Under my bed there is a box. It is full of black and white and sepia photographs. It is my family pictorial archive.
I don’t look in it often, but, when I do, I turn them over in my hands carefully, for they are like old friends. All of them are dead now, of course, and most of them I never knew, or even met, personally, but in some strange way they feel known to me, open and strangely readable . . . they are, literally, familiar.
Here is one of them . . . it is of my great grandparents in about 1910.
In some important way it is different from the photos we take today.
There are technical reasons for this difference, of course. The long exposure times of early photography precluded action of any kind. Even smiling was difficult, as everyone who has experienced the excruciating difficulty of holding a smile for several minutes will testify.
After ten seconds it has become a grimace of embarrassment, not the universal sign of pleasure that the photographer and you wanted.
But the important thing about these photographs is inherent in the fact that I can put all the photos, covering more than a hundred years, in a single shoebox. It is their relative rarity that makes the images special.#
I don’t mean that so few have survived that they are like fish in the sea. No, they were rare in their own time, as well, and we probably still have most of them, even if many, perhaps most, are unidentified.
The selfie stick had not yet been invented . . .
Now we take hundreds of pictures a week. Here is a picture of me grinning somewhere. Can’t remember where it was. And here’s another picture of me with the same drunken grin in a really good place we went to in . . . oh, I’ve forgotten. What year was it? And her’s another grin, and another.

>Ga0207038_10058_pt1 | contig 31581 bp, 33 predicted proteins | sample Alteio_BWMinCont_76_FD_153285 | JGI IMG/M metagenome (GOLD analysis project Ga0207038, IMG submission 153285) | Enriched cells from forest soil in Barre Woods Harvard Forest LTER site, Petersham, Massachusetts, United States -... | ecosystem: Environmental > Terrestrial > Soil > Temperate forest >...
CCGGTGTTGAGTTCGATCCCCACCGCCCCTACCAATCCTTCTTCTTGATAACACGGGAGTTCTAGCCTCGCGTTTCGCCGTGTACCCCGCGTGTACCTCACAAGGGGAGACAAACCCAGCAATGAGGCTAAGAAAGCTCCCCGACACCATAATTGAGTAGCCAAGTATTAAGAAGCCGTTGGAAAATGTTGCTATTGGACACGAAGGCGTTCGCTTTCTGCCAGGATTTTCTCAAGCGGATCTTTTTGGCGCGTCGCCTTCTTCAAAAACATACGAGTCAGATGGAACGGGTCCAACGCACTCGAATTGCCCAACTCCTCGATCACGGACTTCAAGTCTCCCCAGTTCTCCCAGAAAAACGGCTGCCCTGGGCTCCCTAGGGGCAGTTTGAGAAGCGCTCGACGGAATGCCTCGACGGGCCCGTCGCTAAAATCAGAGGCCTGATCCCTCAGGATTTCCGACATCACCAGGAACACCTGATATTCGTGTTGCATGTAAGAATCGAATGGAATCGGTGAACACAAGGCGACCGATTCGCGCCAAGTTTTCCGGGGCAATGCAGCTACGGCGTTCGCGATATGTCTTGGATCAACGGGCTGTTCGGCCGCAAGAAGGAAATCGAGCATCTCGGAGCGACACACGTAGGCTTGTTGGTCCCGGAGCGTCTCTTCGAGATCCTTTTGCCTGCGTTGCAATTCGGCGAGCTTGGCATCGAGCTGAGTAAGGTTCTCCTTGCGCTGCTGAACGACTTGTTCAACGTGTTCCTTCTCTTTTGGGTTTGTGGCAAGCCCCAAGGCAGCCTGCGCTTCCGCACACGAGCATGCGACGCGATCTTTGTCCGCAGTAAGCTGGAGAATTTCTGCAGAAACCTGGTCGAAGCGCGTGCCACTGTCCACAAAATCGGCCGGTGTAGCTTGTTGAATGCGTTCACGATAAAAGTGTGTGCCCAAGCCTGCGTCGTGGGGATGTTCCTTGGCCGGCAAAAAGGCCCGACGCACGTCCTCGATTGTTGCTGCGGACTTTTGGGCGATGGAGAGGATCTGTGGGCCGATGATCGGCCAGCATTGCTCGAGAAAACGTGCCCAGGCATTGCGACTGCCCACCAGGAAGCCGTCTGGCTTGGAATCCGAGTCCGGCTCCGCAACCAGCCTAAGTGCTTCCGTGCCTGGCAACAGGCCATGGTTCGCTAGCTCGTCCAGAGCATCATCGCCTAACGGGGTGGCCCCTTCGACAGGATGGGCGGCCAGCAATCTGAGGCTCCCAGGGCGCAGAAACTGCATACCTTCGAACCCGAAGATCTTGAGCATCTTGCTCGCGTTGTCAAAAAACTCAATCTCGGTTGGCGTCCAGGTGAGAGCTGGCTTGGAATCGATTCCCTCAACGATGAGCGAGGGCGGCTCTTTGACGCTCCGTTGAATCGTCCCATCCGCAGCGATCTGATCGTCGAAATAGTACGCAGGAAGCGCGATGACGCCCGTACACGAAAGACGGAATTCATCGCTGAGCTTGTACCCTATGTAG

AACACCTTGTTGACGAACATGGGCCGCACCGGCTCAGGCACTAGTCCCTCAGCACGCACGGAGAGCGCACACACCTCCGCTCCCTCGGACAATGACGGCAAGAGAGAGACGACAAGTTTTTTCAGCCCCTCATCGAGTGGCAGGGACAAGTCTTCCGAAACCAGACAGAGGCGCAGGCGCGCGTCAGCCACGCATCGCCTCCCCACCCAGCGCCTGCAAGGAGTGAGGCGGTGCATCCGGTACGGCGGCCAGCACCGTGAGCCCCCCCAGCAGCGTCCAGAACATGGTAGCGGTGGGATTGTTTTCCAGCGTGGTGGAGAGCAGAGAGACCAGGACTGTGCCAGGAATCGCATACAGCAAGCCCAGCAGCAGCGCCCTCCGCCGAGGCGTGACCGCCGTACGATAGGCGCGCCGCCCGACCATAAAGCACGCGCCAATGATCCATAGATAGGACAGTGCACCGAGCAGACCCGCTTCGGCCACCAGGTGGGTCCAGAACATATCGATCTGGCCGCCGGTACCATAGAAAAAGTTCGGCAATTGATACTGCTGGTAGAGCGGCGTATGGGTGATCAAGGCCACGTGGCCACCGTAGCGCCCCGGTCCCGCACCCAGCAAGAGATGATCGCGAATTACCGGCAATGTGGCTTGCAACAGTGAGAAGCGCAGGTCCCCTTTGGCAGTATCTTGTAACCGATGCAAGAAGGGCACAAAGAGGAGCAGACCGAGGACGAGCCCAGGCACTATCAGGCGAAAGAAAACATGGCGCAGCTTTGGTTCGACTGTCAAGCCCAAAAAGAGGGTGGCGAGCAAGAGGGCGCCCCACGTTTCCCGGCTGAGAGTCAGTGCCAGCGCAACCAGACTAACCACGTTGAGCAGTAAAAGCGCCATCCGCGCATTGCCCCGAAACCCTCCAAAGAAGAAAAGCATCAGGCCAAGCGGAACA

We are always grinning madly, as if we want to prove to ourselves, at some future date, that, yes, we really knew how to have a good time back then.
After all, when we are miserable, we don’t take photos of the misery. We just don’t take photos at funerals. They might reveal too much of the truth . . .
My grandparents didn’t take “snapshots” of their life together. There is no pictorial record of them drunk at someone’s party. Not even of their wedding day in faraway Droitwich.
So this is a one-off photograph of them as an elderly couple. It is their statement to the world and to the future. They are posing for a portrait, and would not dream of smiling or pulling a funny face, just as, with the exception of the Mona Lisa, people don’t smile in painted portraits.
They went to a studio in their best clothes, and composed themselves before a backdrop sky. This photograph was important. It was their statement to the future about who they were and where they had got to after a long life of hard work and prudence.
I can imagine how their voices would sound, how Jim would look at you sideways as though you were ten years old and been caught scrumping apples; and Lizzie would look at you straight and worried, as though it was a bit of a puzzle why you wanted to take the apples in the first place.
And this is, indeed, how they were.
Here is another. His name was Sam He was a carpet weaver in Stourbridge. He wasn’t a big cheese . . . he was an honest working man with a skilled job.
This is the only photograph of him, for he died soon after. But he sat for his portrait, in a jacket of rough cloth and a watch chain across his waistcoat. It may not have had a watch on the end of it, but he was consciously using the chain to signal his ambition.
This is a portrait of a young man, who wishes to be respectable but is not completely sure how to do it, as yet.
And what do our photos say about us? Out of all the thousands of photos we have taken of our lives, how many will survive to be put in a shoebox by our great grandchildren?
When our computers are examined by our descendants, will they still have Windows XP (or whatever)? Will they bother to try to open files that no longer open? Or will they just hit Delete?
Maybe they will persevere, and drag out our Facebook pictures. What will they make of all those parties and holidays?
The portrait photograph is no longer a gift to the future, a rare and rather precious communication to the next generation. Like most aspects of our culture, it has become trivialized, throwaway and totally forgettable.